Scottish National Dictionary (1700–)

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SKELF, n.1 Also skyelf (Abd. 1914 G. Greig Folk Song cxxxvi. 1); skelv.-; skilf; ¶scalf. Pl. skelfs. Dim. skelfie. [skɛlf]

1. A shelf in gen. (Sc. 1808 Jam.; Ork., ne.Sc., Ags. 1970); a framework or set of shelves; a ledge of stone, rock, etc. (Cai. 1904 E.D.D., Cai. 1970). Also in n.Eng. dial. Adj. skelvy, shelving, forming a shelf or ledge, of a rocky river-bank or the like (Sc. 1825 Jam.; Sh. 1970). Sc. 1725 Ramsay Gentle Shep. iii. ii.:
The Green-Horn Spoons, beech-Luggies mingle On Skelfs foregainst the Door.
Sh. 1773 Hjaltland Misc. (1937) III. 141:
For a Double Deal to the scalf.
Edb. 1773 Fergusson Poems (S.T.S.) II. 210:
On auld worm-eaten skelf, in cellar dunk.
Ayr. 1787 Burns Petit. Bruar Water iv.:
Foaming down the skelvy rocks.
Slg. 1788 R. Galloway Poems 160:
For want o' sap, baith hard and dry; Shall thou on stoury skelfs ly by.
Peb. 1802 C. Findlater Agric. Peb. 41:
The skelf, or frame, containing shelves, with cross bars in front, to prevent the utensils set upon its shelves from tumbling off.
Sc. 1803 in Scott Minstrelsy III. 358:
Ilk rib sae bare, a skelvy skair.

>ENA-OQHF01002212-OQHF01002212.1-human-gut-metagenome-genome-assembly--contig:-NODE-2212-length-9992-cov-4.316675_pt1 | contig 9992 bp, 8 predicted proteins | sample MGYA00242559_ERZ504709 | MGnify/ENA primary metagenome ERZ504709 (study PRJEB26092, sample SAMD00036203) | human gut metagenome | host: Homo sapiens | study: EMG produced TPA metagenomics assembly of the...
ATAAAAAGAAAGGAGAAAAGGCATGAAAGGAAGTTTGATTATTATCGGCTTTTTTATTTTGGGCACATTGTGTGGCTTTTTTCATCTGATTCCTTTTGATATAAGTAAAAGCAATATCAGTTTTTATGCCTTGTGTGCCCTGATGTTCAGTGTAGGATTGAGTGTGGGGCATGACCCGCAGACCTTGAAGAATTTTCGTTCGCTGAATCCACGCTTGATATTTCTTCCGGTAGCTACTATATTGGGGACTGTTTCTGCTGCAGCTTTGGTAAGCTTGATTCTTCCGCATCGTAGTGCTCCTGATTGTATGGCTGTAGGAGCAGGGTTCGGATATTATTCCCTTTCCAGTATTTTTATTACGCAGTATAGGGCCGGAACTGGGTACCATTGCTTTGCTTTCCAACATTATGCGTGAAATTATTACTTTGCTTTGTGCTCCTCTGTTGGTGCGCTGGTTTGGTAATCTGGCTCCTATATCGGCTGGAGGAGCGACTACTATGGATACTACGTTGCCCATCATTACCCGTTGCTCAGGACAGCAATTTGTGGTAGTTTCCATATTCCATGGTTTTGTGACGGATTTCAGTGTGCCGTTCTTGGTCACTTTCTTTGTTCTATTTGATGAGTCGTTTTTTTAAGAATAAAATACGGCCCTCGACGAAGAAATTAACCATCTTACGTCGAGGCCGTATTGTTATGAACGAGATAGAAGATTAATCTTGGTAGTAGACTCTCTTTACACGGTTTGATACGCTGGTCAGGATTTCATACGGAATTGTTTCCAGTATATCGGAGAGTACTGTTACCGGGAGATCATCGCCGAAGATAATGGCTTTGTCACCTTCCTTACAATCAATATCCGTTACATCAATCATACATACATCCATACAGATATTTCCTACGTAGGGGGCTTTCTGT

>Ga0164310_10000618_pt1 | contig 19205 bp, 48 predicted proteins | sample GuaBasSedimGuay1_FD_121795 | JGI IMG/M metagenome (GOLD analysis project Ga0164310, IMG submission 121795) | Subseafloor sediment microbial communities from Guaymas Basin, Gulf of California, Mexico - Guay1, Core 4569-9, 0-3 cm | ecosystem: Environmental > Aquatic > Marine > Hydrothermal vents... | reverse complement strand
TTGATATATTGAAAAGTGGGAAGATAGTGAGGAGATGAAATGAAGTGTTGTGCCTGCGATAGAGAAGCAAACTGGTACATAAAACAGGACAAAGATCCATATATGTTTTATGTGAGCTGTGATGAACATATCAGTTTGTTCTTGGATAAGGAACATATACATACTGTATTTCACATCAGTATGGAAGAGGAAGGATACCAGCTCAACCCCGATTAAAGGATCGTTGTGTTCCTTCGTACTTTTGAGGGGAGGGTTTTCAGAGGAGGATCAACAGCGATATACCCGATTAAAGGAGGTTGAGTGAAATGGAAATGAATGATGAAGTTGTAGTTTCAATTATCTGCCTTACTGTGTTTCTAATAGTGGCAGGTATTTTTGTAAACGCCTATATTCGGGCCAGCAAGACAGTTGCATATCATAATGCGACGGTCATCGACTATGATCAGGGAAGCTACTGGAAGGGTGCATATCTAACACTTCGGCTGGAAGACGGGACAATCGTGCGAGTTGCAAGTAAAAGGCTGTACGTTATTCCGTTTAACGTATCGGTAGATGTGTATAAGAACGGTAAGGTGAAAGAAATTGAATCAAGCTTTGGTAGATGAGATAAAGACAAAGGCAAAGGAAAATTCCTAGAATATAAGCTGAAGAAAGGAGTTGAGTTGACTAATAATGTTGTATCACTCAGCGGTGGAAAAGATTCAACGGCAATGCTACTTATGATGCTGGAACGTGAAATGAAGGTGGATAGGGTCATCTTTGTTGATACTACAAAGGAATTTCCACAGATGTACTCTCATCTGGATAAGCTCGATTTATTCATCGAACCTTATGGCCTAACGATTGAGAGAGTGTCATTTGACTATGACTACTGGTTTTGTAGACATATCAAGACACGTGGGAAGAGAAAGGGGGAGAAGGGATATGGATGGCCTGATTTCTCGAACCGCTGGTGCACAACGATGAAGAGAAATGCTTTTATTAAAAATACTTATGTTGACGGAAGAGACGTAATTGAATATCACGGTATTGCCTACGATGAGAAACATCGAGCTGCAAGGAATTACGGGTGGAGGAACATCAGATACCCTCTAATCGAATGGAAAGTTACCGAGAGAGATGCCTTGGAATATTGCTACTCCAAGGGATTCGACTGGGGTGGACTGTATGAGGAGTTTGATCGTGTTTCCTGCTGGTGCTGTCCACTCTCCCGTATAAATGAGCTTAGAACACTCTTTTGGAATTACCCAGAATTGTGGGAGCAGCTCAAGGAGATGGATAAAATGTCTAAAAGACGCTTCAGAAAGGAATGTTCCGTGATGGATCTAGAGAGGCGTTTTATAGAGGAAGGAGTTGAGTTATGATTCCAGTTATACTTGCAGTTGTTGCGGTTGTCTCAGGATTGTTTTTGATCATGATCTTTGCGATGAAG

Ayr. 1823 Galt R. Gilhaize III. xxii.:
It's the head and the hand beside it that has but twa fingers left, on the Kirkgate end o' the skelf.
Abd. 1882 W. Alexander My Ain Folk 94:
Ye'll get yer shavin' leems o' the skelfie ahin' the saut backit.
Cai. 1909 D. Houston 'E Silkie Man 7:
'Ey sees a skelf far 'ey can lan?
Bnff. 1924 Swatches o' Hamespun 15:
A'm haaf-jaloosin ye did the best pairt o' the coortin yersel or ye-da been on the skelf yet.
Sh. 1949 J. Gray Lowrie 37:
Dis een it da end o' da skelf is foo o' fleein' mochs.

2. A shelf above a box-bed, freq. used as a sleeping bunk by young children (Ork., em.Sc. 1970); a ship's bunk. Rs. 1727 W. MacGill Old Ross-shire (1909) 133:
2 small beddes for children and skelfs round about.
Abd. 1790 A. Shirrefs Poems 249:
To lay it o' the sleeping skelf.
Fif. 1864 W. D. Latto T. Bodkin xv.:
I canna say I saw ony blue-devils glowerin' at me frae the bed skelf.
Ags. 1872 J. Kennedy Jock Craufurt 115:
To gang below amang the rest, An' lie doon in his little skelf.
Ork. 1949 “Lex” But-end Ballans 8:
I . . . teuk a cloot fae de skelf o' de bed.

[O.Sc. skelf, shelf, c.1480, North. Mid.Eng. skelfe, id., with sk- due to Scandinavian influence. Cf. O.N. -skjalf, bench, seat. There may have been influence also from the cogn. Du. schelf, a hay-loft or -rack.]

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"Skelf n.1". Dictionary of the Scots Language. 2004. Scottish Language Dictionaries Ltd. Accessed 6 Dec 2021 <>



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